Athens, Greece (CNN) -- Greek civil servants and private sector workers will hold a 24-hour strike May 5 to protest government austerity measures, the unions announced Wednesday.
The civil servants' union ADEDY and the General Confederation of Greek Labor (GSEE) announced the general strike. Together, the unions represent about 2.5 million workers, half of Greece's workforce.
The walkout will be their third joint strike against the government's deficit-cutting plans since the beginning of the year.
Many in Greece fear social unrest when the new austerity measures are announced, which is widely expected to happen before May 5.
Greece has started slashing spending and has implemented the austerity measures as a way to reduce its massive deficit. Its national debt of 300 billion euros ($394 billion) is bigger than the country's economy, and some estimates predict it will reach 120 percent of gross domestic product in 2010.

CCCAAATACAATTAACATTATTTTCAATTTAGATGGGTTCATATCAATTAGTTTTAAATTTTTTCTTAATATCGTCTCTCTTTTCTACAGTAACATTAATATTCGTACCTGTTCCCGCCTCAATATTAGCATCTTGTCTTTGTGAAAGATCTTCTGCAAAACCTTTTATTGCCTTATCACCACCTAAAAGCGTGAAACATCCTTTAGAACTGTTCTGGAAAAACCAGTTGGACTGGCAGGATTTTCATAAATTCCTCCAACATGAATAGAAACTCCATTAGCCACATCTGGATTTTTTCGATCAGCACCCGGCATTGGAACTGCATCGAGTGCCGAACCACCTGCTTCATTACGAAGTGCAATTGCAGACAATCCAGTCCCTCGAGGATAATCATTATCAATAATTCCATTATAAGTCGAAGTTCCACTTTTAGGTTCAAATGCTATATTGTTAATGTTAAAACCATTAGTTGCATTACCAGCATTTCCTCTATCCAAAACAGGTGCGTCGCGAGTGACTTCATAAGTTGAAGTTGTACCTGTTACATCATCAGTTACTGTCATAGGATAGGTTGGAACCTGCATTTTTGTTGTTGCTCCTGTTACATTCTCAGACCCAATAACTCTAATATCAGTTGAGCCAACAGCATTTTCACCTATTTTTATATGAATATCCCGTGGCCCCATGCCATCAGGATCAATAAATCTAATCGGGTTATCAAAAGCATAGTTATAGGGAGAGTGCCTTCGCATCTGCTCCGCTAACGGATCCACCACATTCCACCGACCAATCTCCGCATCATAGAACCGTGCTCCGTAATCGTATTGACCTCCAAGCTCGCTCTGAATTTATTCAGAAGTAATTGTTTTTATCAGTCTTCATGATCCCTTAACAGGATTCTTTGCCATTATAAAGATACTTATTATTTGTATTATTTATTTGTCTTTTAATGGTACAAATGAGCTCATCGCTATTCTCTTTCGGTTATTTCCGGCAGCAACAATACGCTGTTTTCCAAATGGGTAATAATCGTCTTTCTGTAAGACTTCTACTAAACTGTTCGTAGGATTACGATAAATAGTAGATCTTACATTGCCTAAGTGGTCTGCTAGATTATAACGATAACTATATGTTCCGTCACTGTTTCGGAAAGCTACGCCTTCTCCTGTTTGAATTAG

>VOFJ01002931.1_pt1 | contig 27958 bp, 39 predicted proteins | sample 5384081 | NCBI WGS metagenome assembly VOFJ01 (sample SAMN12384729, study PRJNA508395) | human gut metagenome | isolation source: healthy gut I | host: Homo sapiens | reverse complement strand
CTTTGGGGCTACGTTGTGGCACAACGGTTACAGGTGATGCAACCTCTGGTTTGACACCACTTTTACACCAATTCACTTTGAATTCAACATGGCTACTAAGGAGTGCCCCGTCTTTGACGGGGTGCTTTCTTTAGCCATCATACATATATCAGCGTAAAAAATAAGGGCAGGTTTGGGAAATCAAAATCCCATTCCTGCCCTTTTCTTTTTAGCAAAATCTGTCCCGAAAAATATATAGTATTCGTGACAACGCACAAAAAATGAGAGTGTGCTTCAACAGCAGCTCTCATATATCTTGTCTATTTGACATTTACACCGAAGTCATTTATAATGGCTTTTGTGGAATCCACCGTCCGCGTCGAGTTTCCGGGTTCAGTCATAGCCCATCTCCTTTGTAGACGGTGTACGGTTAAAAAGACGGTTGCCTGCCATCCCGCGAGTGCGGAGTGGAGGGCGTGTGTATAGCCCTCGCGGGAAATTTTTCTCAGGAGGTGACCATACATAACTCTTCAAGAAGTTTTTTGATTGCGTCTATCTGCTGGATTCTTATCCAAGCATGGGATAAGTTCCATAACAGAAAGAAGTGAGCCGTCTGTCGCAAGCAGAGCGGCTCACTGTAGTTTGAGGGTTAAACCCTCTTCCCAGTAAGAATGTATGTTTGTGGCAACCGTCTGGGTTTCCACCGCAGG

The country's deficit -- how much more it spends than it takes in -- is 12.7 percent.
Standard & Poor's downgraded Greece's debt rating to junk status Tuesday, meaning the country will now be viewed as a financial black hole by foreign investors.
The debt levels exceed limits set by the European Central Bank.
Greece is already in major breach of eurozone rules on deficit management and with S&P's downgrading, which reflects badly on the credibility of the euro.
The junk downgrade of Greece's sovereign debt came as a planned bailout by European nations and the International Monetary Fund faced increasing opposition in Germany -- the largest economy of the 16 nations united under the euro currency.
The euro dropped to its lowest level in nearly a year in Wednesday trading in Asia, where it fell to as low as $1.31.
The junk rating now makes it much more difficult and expensive for Greece to try to raise money and debt in world markets. Standard & Poor 's also reduced the debt credit rating of Portugal, heightening fears of a "Greek contagion" that could spread to other European nations.